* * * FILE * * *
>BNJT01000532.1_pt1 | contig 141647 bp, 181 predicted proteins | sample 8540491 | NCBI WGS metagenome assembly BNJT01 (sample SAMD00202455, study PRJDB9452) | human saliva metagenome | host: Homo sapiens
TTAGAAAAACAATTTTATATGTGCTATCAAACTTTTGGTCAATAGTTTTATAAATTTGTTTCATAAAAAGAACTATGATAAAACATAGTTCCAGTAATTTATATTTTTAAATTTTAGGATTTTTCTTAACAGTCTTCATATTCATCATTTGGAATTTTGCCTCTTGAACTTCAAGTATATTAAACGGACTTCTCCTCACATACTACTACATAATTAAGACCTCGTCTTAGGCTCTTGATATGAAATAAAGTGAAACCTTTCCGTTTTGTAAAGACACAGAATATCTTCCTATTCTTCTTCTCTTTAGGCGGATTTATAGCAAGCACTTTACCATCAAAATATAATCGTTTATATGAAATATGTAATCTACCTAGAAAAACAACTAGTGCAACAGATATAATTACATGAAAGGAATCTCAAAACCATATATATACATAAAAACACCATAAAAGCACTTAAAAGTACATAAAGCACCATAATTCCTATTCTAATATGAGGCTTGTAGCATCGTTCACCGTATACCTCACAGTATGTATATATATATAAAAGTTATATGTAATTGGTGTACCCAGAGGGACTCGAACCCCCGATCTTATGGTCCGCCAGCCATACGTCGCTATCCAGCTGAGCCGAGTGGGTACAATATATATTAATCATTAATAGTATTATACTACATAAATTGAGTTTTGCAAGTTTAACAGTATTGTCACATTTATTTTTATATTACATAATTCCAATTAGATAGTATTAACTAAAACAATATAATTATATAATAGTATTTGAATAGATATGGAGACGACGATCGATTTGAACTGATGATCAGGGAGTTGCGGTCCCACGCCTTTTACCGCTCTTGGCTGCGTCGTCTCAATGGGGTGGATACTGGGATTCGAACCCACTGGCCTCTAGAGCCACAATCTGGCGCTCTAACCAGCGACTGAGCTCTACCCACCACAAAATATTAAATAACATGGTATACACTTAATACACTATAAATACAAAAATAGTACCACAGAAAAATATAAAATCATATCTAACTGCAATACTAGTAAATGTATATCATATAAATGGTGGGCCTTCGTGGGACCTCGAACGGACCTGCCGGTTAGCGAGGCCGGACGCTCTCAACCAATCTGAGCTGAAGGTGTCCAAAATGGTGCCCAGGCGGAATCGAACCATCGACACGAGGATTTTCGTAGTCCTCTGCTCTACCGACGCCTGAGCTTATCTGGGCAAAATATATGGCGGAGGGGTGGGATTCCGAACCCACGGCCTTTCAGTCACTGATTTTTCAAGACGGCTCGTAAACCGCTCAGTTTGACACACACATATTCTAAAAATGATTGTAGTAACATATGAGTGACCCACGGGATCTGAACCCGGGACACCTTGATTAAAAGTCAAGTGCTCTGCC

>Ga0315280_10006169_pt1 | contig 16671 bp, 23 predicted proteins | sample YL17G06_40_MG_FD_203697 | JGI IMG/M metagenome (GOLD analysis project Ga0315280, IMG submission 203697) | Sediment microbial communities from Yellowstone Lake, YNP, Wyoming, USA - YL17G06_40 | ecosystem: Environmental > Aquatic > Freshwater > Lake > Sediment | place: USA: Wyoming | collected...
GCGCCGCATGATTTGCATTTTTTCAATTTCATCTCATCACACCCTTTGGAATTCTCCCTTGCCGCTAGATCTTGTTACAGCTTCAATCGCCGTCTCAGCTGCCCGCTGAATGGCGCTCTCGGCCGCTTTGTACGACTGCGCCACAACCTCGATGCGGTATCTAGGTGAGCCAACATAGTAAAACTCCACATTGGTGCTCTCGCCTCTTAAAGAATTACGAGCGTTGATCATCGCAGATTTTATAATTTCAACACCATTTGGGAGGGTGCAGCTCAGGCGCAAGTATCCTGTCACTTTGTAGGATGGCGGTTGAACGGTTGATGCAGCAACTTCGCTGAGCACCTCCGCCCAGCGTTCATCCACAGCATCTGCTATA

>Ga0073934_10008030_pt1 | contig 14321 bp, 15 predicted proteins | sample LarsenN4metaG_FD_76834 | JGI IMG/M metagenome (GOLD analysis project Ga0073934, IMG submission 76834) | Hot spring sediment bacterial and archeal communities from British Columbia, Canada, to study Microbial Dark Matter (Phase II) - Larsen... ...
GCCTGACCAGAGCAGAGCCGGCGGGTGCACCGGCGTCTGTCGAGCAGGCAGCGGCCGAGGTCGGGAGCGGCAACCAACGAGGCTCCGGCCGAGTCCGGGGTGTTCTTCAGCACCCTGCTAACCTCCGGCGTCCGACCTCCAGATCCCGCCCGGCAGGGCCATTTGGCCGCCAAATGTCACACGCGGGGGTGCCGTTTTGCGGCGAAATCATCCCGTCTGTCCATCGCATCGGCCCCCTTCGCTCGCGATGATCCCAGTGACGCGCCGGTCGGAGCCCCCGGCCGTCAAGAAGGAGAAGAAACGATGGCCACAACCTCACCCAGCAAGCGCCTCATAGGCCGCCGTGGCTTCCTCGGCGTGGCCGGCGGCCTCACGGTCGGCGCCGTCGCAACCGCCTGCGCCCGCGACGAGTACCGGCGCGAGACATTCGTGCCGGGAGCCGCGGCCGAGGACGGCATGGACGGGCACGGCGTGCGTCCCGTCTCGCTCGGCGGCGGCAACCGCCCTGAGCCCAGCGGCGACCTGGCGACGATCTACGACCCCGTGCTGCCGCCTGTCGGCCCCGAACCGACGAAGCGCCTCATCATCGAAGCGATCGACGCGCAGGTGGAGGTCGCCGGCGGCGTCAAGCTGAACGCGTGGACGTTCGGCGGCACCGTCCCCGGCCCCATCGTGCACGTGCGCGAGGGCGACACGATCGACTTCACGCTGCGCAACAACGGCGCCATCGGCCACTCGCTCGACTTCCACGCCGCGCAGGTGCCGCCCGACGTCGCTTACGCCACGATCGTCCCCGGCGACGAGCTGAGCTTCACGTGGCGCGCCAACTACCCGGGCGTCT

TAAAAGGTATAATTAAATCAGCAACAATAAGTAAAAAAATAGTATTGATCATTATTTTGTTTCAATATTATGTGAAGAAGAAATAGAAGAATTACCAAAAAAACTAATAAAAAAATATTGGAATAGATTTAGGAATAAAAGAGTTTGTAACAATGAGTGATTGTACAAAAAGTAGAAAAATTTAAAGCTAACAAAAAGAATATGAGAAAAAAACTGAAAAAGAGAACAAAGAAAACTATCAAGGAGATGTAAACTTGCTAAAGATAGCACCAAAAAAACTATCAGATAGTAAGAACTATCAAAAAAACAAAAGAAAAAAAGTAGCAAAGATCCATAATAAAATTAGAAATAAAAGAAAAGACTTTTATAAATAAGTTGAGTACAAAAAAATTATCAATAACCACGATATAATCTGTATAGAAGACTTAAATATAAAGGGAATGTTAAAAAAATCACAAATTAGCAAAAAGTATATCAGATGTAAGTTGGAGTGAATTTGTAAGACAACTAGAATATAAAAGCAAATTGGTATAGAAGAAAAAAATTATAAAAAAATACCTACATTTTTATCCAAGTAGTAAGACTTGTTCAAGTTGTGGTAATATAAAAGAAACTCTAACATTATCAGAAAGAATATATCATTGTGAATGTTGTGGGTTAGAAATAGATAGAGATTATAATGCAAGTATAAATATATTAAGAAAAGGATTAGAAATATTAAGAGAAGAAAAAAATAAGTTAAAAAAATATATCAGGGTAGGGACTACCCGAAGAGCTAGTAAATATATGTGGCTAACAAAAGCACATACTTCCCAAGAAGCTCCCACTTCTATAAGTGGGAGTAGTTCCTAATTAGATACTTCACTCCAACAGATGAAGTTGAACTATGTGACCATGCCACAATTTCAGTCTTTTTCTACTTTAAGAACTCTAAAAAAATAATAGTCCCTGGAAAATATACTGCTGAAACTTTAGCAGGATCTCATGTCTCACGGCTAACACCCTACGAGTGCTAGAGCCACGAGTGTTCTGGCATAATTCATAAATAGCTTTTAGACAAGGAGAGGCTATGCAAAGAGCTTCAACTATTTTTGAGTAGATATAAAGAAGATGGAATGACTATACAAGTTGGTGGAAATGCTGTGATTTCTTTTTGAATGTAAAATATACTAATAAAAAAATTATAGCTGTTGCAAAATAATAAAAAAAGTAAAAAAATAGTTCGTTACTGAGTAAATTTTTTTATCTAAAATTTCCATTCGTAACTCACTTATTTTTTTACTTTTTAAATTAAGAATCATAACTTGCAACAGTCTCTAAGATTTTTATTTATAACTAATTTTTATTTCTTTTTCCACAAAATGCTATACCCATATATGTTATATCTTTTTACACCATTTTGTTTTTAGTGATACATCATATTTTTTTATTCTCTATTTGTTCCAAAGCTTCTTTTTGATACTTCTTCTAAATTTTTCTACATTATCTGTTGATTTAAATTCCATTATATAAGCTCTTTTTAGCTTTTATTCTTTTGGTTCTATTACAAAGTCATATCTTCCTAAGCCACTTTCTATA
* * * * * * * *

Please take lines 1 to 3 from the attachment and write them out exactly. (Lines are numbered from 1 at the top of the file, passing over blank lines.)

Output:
>BNJT01000532.1_pt1 | contig 141647 bp, 181 predicted proteins | sample 8540491 | NCBI WGS metagenome assembly BNJT01 (sample SAMD00202455, study PRJDB9452) | human saliva metagenome | host: Homo sapiens
TTAGAAAAACAATTTTATATGTGCTATCAAACTTTTGGTCAATAGTTTTATAAATTTGTTTCATAAAAAGAACTATGATAAAACATAGTTCCAGTAATTTATATTTTTAAATTTTAGGATTTTTCTTAACAGTCTTCATATTCATCATTTGGAATTTTGCCTCTTGAACTTCAAGTATATTAAACGGACTTCTCCTCACATACTACTACATAATTAAGACCTCGTCTTAGGCTCTTGATATGAAATAAAGTGAAACCTTTCCGTTTTGTAAAGACACAGAATATCTTCCTATTCTTCTTCTCTTTAGGCGGATTTATAGCAAGCACTTTACCATCAAAATATAATCGTTTATATGAAATATGTAATCTACCTAGAAAAACAACTAGTGCAACAGATATAATTACATGAAAGGAATCTCAAAACCATATATATACATAAAAACACCATAAAAGCACTTAAAAGTACATAAAGCACCATAATTCCTATTCTAATATGAGGCTTGTAGCATCGTTCACCGTATACCTCACAGTATGTATATATATATAAAAGTTATATGTAATTGGTGTACCCAGAGGGACTCGAACCCCCGATCTTATGGTCCGCCAGCCATACGTCGCTATCCAGCTGAGCCGAGTGGGTACAATATATATTAATCATTAATAGTATTATACTACATAAATTGAGTTTTGCAAGTTTAACAGTATTGTCACATTTATTTTTATATTACATAATTCCAATTAGATAGTATTAACTAAAACAATATAATTATATAATAGTATTTGAATAGATATGGAGACGACGATCGATTTGAACTGATGATCAGGGAGTTGCGGTCCCACGCCTTTTACCGCTCTTGGCTGCGTCGTCTCAATGGGGTGGATACTGGGATTCGAACCCACTGGCCTCTAGAGCCACAATCTGGCGCTCTAACCAGCGACTGAGCTCTACCCACCACAAAATATTAAATAACATGGTATACACTTAATACACTATAAATACAAAAATAGTACCACAGAAAAATATAAAATCATATCTAACTGCAATACTAGTAAATGTATATCATATAAATGGTGGGCCTTCGTGGGACCTCGAACGGACCTGCCGGTTAGCGAGGCCGGACGCTCTCAACCAATCTGAGCTGAAGGTGTCCAAAATGGTGCCCAGGCGGAATCGAACCATCGACACGAGGATTTTCGTAGTCCTCTGCTCTACCGACGCCTGAGCTTATCTGGGCAAAATATATGGCGGAGGGGTGGGATTCCGAACCCACGGCCTTTCAGTCACTGATTTTTCAAGACGGCTCGTAAACCGCTCAGTTTGACACACACATATTCTAAAAATGATTGTAGTAACATATGAGTGACCCACGGGATCTGAACCCGGGACACCTTGATTAAAAGTCAAGTGCTCTGCC

>Ga0315280_10006169_pt1 | contig 16671 bp, 23 predicted proteins | sample YL17G06_40_MG_FD_203697 | JGI IMG/M metagenome (GOLD analysis project Ga0315280, IMG submission 203697) | Sediment microbial communities from Yellowstone Lake, YNP, Wyoming, USA - YL17G06_40 | ecosystem: Environmental > Aquatic > Freshwater > Lake > Sediment | place: USA: Wyoming | collected...